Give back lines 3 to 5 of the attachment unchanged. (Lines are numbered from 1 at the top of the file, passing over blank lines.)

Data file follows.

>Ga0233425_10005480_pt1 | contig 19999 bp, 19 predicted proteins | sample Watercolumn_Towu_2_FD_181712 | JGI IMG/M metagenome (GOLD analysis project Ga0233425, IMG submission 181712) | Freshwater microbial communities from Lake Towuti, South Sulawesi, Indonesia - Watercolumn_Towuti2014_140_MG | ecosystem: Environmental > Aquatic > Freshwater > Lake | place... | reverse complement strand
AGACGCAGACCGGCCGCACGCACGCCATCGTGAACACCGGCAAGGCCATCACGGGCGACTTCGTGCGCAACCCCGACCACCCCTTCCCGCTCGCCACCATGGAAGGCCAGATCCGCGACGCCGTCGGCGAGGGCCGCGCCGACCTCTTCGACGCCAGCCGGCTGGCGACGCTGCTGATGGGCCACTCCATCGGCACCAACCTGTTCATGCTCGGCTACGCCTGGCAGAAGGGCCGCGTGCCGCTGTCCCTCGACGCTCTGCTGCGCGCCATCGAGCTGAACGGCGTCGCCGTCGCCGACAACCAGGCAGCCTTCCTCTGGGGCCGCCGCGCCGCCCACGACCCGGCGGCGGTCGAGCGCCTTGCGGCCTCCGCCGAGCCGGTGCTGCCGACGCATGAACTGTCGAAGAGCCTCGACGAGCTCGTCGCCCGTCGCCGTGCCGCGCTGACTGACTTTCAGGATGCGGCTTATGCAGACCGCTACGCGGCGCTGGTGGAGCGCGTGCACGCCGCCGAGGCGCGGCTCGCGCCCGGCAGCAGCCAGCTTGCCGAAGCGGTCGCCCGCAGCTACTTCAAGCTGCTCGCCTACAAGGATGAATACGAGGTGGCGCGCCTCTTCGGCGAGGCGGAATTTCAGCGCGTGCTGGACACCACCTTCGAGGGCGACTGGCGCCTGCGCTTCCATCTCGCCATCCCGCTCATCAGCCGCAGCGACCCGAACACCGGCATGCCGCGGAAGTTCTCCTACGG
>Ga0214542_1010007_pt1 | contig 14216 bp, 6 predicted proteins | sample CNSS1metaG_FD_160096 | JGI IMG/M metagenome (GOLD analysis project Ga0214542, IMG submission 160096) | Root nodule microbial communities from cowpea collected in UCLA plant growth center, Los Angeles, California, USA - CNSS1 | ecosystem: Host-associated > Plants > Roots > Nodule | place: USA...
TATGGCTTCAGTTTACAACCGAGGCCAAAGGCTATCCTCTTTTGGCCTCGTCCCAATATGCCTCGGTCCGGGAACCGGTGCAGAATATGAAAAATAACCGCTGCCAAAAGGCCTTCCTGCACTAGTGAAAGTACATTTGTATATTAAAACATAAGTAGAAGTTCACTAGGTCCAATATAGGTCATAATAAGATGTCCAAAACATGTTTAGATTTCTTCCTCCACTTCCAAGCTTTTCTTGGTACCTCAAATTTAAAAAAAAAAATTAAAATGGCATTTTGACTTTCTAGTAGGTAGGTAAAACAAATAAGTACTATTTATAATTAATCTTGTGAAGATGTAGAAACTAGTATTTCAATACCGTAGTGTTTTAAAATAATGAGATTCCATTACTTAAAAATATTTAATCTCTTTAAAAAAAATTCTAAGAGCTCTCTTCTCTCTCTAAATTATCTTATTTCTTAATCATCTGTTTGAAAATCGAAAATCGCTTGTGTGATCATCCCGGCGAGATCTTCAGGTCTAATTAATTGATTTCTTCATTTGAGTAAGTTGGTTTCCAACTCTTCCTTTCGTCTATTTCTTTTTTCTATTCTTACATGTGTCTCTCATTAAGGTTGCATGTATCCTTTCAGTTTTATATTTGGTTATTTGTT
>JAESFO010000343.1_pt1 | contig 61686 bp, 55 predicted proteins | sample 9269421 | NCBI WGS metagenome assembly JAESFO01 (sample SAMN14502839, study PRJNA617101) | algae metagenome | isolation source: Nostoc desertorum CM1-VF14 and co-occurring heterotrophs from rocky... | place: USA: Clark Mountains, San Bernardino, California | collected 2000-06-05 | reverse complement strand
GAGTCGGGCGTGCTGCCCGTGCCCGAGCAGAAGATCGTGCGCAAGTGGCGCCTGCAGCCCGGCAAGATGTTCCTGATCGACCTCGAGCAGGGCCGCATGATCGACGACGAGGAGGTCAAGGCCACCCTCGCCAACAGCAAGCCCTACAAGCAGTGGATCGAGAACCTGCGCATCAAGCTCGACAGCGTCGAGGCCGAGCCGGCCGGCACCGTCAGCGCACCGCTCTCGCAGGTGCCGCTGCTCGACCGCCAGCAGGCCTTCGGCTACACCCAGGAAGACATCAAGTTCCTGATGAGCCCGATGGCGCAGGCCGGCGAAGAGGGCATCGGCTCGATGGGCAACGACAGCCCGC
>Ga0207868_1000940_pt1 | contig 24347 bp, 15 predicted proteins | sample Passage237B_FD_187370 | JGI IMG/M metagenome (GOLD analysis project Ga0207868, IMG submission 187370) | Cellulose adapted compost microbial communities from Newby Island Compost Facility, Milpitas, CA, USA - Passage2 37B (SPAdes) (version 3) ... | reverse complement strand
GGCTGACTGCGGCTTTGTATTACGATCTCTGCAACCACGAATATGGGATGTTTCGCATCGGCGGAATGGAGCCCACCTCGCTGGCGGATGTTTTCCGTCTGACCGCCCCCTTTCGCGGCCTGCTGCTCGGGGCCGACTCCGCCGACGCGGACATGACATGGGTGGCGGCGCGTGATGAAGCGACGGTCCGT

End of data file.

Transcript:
>Ga0214542_1010007_pt1 | contig 14216 bp, 6 predicted proteins | sample CNSS1metaG_FD_160096 | JGI IMG/M metagenome (GOLD analysis project Ga0214542, IMG submission 160096) | Root nodule microbial communities from cowpea collected in UCLA plant growth center, Los Angeles, California, USA - CNSS1 | ecosystem: Host-associated > Plants > Roots > Nodule | place: USA...
TATGGCTTCAGTTTACAACCGAGGCCAAAGGCTATCCTCTTTTGGCCTCGTCCCAATATGCCTCGGTCCGGGAACCGGTGCAGAATATGAAAAATAACCGCTGCCAAAAGGCCTTCCTGCACTAGTGAAAGTACATTTGTATATTAAAACATAAGTAGAAGTTCACTAGGTCCAATATAGGTCATAATAAGATGTCCAAAACATGTTTAGATTTCTTCCTCCACTTCCAAGCTTTTCTTGGTACCTCAAATTTAAAAAAAAAAATTAAAATGGCATTTTGACTTTCTAGTAGGTAGGTAAAACAAATAAGTACTATTTATAATTAATCTTGTGAAGATGTAGAAACTAGTATTTCAATACCGTAGTGTTTTAAAATAATGAGATTCCATTACTTAAAAATATTTAATCTCTTTAAAAAAAATTCTAAGAGCTCTCTTCTCTCTCTAAATTATCTTATTTCTTAATCATCTGTTTGAAAATCGAAAATCGCTTGTGTGATCATCCCGGCGAGATCTTCAGGTCTAATTAATTGATTTCTTCATTTGAGTAAGTTGGTTTCCAACTCTTCCTTTCGTCTATTTCTTTTTTCTATTCTTACATGTGTCTCTCATTAAGGTTGCATGTATCCTTTCAGTTTTATATTTGGTTATTTGTT
>JAESFO010000343.1_pt1 | contig 61686 bp, 55 predicted proteins | sample 9269421 | NCBI WGS metagenome assembly JAESFO01 (sample SAMN14502839, study PRJNA617101) | algae metagenome | isolation source: Nostoc desertorum CM1-VF14 and co-occurring heterotrophs from rocky... | place: USA: Clark Mountains, San Bernardino, California | collected 2000-06-05 | reverse complement strand